** Observed survival rates use the Kaplan-Meier method to estimate outcomes for patients for whom complete follow-up is not expected. Because different cohorts are followed for each time period, it is possible for the reported three-year survival to exceed one-year survival.

Kidney-Pancreas Transplants

The table below shows both the numbers and percentages of kidney-pancreas transplant patients surviving one month, one year and three years.

In addition, survival rates for kidney-pancreas transplant patients at Cedars-Sinai Medical Center are also compared to survival rates expected for kidney transplant patients with similar ages and health conditions.

The one-month and one-year survival rates reflect patients receiving their first transplant between January 1, 2009 and June 30, 2011. The three-year survival rates reflect patients receiving their first transplant between July 1, 2006 and December 31, 2008. These data are reported to the  Scientific Registry of Transplant Recipients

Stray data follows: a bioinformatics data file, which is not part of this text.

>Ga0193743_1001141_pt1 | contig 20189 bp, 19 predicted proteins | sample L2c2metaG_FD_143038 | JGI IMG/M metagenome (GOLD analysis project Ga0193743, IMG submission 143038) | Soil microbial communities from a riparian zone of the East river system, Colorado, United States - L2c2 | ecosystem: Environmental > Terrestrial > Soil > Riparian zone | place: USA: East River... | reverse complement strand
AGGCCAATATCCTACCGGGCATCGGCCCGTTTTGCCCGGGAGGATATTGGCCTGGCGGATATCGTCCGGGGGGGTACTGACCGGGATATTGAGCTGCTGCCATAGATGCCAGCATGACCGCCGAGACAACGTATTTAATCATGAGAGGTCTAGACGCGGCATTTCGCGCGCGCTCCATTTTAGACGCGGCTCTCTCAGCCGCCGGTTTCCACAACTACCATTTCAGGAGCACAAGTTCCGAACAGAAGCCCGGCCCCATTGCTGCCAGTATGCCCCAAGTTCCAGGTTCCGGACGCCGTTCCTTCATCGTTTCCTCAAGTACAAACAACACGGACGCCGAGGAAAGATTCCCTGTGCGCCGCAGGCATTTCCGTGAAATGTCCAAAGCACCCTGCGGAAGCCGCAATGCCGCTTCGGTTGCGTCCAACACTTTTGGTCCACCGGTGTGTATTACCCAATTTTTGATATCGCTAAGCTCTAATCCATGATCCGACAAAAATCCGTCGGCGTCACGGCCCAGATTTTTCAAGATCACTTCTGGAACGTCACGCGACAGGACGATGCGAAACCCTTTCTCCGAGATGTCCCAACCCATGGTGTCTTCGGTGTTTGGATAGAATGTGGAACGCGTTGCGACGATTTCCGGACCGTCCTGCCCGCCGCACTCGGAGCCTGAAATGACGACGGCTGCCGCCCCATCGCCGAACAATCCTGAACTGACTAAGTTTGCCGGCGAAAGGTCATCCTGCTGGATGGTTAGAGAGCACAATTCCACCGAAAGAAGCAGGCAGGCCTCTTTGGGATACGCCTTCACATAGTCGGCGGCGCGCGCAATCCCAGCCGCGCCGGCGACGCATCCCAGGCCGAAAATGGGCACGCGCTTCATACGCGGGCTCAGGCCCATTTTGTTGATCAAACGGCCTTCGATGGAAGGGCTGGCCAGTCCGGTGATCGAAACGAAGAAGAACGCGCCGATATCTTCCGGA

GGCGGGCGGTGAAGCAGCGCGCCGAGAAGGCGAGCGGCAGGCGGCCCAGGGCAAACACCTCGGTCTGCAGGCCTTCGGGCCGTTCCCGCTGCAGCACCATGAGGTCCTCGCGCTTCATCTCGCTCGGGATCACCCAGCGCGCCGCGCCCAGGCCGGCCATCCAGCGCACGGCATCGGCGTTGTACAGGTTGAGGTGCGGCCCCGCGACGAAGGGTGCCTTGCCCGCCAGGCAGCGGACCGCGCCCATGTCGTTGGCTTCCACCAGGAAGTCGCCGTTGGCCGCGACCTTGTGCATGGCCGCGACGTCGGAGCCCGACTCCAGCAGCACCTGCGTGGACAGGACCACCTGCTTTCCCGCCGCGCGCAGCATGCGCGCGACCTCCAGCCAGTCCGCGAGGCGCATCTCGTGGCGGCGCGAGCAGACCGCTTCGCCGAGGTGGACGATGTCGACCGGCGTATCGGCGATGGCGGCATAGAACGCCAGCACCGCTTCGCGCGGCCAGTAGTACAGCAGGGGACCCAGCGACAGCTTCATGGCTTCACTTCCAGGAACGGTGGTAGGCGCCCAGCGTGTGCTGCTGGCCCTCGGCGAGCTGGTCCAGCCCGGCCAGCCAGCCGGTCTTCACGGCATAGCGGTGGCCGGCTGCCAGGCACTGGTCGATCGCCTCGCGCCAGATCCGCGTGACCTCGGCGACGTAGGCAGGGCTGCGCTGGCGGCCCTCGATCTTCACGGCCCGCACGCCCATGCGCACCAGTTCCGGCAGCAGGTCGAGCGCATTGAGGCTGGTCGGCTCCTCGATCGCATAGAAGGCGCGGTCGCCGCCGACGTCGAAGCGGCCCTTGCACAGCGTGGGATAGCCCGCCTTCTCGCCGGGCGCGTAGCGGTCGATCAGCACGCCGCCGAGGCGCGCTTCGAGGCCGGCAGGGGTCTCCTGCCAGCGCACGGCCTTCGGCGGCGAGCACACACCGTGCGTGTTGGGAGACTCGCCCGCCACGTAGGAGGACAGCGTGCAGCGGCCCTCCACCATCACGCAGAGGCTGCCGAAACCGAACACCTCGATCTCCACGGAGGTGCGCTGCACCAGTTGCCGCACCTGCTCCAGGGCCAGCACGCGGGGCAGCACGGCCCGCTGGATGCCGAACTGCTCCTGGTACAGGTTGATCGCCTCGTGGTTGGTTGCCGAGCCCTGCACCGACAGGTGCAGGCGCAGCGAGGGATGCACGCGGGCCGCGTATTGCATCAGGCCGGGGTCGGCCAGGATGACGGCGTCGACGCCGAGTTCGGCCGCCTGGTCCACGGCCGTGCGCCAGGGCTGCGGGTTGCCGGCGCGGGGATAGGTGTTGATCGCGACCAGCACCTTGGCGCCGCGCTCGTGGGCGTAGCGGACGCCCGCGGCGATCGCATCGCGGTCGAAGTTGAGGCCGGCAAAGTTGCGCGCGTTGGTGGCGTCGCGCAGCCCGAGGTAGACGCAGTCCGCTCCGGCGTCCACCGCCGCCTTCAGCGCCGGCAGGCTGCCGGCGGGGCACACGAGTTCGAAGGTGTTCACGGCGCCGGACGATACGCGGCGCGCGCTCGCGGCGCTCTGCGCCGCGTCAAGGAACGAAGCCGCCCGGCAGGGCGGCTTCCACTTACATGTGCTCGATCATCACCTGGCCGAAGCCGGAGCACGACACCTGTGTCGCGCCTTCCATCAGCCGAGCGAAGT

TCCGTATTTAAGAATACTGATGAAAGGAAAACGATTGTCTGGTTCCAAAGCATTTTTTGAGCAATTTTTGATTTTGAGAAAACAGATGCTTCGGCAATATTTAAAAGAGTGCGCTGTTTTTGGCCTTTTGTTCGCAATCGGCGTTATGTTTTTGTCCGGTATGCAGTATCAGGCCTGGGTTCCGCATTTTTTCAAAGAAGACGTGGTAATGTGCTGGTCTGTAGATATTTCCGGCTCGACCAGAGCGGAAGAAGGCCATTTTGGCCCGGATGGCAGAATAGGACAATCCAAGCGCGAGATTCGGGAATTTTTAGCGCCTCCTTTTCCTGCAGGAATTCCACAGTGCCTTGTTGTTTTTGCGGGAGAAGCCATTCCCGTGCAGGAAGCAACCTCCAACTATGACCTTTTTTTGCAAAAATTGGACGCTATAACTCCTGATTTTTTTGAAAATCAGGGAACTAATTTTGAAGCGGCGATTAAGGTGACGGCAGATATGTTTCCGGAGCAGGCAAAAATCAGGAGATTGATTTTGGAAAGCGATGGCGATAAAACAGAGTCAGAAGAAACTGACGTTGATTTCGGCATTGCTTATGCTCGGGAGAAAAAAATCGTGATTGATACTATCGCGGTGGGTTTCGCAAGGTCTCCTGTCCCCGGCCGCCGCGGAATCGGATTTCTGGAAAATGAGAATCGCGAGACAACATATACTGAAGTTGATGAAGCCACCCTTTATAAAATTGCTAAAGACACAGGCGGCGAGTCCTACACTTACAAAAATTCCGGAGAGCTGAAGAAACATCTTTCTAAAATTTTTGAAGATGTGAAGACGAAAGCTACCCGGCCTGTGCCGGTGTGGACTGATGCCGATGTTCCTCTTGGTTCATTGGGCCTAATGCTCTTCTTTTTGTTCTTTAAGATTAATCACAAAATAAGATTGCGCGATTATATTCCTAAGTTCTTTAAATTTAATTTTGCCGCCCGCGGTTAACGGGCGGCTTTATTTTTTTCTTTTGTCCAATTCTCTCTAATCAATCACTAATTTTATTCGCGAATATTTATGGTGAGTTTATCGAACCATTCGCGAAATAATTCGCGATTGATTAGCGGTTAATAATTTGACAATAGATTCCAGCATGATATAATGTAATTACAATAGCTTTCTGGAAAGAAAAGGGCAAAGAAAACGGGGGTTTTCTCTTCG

Kidney-Pancreas Transplants* (Adults Age 18+ Only)Cedars-Sinai Medical Center
Patient Survival for:1 Month1 Year3 Years
For transplants performedJan 2009 -
Jun 2011
Jan 2009 -
Jun 2011
Jul 2006 -
Dec 2008
Number of transplants*121215
Percent of patients surviving at the end of period observed**100%100%100%
Expected, based on national experience***99.10%96.27%90.99%
Cedars-Sinai's survival rates compared to what is expected for similar patientsNot significantly differentNot significantly differentNot significantly different